I think that’s pretty darn cool and certainly bucks the trend!

Within a week, my battery and cable should arrive and the MTR-3B field kit will be ready for adventure.

I can’t wait!


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Giuseppe’s cross-loop experiments

Many thanks to SWLing Post contributor, Giuseppe Morlè (IZ0GZW), who shares the following:

I’m Giuseppe Morlè from Formia, central Italy, on the Tyrrhenian Sea.

I wanted to share with you and friends of the SWLing Post community this antenna project of mine dedicated to those who do not have enough space on the roof or in the garden to install antennas.

These are two separate loops, with two different diameters, one 60 cm, the other 90 cm, each with two variables for tuning … the system is able to receive from 3 to 30 MHz.

I joined these two loops in an opposing way, better to say crossed that can communicate with each other due to the induction effect that is created between the two small coupling loops that are placed one under the other at the top.

In the videos you will be able to see how the antenna system receives. I can use one loop at a time, to detect the direction of the signal or I can use them together for a more robust signal and in an omnidirectional way.

I really like experimenting with the induction effect and you can see that even when closed at home the two loops do a great job.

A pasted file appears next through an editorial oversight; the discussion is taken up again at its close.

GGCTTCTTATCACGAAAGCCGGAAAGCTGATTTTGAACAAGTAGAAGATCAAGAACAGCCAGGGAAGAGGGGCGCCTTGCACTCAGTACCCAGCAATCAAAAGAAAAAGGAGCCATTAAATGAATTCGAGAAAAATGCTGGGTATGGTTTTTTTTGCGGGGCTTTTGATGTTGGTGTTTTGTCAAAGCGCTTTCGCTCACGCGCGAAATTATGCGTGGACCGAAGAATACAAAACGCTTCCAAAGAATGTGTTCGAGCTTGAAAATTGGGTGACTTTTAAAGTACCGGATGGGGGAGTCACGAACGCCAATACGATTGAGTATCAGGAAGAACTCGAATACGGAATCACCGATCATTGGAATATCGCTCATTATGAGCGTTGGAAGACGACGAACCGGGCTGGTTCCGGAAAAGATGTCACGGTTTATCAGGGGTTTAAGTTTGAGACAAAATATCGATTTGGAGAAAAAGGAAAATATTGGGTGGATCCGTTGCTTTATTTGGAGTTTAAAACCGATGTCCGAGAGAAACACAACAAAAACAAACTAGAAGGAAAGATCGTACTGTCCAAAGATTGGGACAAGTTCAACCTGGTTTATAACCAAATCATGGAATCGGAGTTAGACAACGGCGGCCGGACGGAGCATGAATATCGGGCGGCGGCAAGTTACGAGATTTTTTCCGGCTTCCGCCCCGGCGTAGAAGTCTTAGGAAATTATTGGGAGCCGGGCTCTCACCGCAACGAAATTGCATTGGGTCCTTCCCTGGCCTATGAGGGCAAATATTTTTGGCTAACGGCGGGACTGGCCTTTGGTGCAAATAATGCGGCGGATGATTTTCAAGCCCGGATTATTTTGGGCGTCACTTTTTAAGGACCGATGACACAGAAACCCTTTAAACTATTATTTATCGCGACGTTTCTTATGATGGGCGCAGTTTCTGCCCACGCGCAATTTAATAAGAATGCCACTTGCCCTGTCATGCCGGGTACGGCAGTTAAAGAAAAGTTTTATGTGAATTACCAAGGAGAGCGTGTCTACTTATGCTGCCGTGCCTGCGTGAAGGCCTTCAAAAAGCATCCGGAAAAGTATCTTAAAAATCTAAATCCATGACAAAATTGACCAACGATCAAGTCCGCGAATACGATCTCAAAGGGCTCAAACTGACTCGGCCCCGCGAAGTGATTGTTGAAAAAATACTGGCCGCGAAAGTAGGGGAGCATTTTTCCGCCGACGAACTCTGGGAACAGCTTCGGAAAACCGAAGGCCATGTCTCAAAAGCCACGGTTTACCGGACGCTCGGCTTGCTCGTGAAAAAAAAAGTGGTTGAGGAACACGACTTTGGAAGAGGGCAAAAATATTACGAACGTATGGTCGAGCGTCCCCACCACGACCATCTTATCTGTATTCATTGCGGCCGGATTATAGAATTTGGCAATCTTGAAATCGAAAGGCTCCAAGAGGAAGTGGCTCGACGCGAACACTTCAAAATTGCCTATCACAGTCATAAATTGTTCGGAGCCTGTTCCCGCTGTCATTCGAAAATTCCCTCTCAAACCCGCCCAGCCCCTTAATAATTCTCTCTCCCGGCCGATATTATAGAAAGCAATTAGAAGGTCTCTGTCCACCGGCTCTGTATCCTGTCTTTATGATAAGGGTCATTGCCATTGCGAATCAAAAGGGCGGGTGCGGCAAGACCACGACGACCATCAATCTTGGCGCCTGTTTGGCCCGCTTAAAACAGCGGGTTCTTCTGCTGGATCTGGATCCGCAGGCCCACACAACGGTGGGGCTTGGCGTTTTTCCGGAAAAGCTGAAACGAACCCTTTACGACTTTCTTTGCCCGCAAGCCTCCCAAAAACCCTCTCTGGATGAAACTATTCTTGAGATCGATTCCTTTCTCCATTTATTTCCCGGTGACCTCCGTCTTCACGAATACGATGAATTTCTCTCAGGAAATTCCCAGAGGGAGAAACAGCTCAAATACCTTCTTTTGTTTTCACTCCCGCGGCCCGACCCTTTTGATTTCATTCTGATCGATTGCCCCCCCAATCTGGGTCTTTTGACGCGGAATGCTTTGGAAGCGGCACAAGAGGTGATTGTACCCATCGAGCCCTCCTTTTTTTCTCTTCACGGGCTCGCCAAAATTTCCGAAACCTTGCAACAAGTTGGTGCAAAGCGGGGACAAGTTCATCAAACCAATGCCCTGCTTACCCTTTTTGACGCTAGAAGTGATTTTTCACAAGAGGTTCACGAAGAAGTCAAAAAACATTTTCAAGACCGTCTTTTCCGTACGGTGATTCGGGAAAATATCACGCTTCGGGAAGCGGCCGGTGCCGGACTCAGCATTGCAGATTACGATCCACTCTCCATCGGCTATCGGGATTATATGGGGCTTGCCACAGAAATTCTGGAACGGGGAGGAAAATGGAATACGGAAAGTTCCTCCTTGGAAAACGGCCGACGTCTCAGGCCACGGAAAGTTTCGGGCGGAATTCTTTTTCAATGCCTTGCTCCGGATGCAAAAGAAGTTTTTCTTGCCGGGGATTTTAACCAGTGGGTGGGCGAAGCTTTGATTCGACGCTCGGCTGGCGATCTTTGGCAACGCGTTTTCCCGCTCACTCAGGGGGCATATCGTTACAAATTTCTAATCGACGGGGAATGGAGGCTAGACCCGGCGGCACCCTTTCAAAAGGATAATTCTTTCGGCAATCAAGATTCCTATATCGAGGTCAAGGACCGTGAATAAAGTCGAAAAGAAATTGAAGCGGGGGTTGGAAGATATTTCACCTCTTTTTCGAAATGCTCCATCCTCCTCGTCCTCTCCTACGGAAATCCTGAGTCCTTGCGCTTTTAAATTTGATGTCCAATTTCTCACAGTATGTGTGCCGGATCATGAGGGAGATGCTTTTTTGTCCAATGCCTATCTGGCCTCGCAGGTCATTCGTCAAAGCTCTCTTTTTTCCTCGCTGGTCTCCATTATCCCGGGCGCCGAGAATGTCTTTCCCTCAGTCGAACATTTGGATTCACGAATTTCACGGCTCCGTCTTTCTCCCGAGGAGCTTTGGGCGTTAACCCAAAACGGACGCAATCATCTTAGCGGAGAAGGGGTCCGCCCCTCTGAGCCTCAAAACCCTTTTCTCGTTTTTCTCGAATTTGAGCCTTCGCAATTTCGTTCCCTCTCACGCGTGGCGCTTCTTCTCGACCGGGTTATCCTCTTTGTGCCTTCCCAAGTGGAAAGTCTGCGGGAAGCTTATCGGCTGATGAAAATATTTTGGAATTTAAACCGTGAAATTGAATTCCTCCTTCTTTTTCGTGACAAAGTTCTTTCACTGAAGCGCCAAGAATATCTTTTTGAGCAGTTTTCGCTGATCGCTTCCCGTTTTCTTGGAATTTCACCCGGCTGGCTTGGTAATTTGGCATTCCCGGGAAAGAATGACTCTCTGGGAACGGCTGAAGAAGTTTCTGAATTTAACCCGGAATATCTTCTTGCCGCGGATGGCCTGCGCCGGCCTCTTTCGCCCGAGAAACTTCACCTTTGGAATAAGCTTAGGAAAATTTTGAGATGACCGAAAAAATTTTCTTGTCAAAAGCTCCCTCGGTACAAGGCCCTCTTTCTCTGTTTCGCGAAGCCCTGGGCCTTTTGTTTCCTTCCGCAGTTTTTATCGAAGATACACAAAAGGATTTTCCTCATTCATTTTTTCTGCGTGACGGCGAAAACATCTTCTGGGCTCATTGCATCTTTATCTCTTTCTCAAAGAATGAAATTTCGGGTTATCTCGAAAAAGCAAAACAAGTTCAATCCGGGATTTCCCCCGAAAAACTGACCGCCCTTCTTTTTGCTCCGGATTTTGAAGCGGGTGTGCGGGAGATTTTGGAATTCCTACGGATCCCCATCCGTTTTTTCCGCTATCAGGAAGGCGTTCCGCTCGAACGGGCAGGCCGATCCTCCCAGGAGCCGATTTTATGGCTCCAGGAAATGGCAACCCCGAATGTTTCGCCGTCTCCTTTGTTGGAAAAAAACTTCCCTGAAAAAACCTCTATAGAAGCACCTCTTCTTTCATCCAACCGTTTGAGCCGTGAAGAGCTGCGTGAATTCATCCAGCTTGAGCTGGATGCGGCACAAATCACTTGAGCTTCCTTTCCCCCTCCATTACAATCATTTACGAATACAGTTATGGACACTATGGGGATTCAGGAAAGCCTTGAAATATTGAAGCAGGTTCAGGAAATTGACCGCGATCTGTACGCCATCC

From my YouTube channel:

I’m not a technician but I really want to experiment to try to listen as well as possible.

Thanks to you and CIAO to all the listeners of the SWLing Post community.

Giuseppe Morlè iz0gzw.

Very cool, Giuseppe! I must say I’ve never tried dual loop experiments like this where one can experiment with the induction interplay. I imagine this could give you some interesting nulling capabilities if you have an unwanted station interfering with a target low-band signal. Thank you again for sharing!

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Jorge’s Portable YouLoop Antenna Frame

Many thanks to SWLing Post contributor, Jorge Garzón (EB7EFA · EA1036 SWL), who shares the following guest post which was originally published on his @IberiaDX blog:


BricoDX: A YouLoop portable frame

by Jorge Garzón (EB7EFA · EA1036 SWL)

Youloop ‘in the forest’

One of the aerials I wanted to test was the Youssef Loop (YouLoop). I own a good passive loop antenna made by Tecsun (AN-200) but this is a mini one to use with portable receivers. A video showing the test of this ‘mini-loop’ can be seen in my YouTube channel.

My main loop for serious DXing is the Wellbrook 1530LN, but this is an active loop that easily beats any other passive ones. It’s close to be the perfect loop for me as I live in a rural valley with low noise level in the bands so I enjoy every minute of my listening sessions. However I wanted to test this newcomer passive loop, but wasn’t satisfied just hanging it from a pine tree branch, so I decided to bring about my DIY YouLoop portable frame project.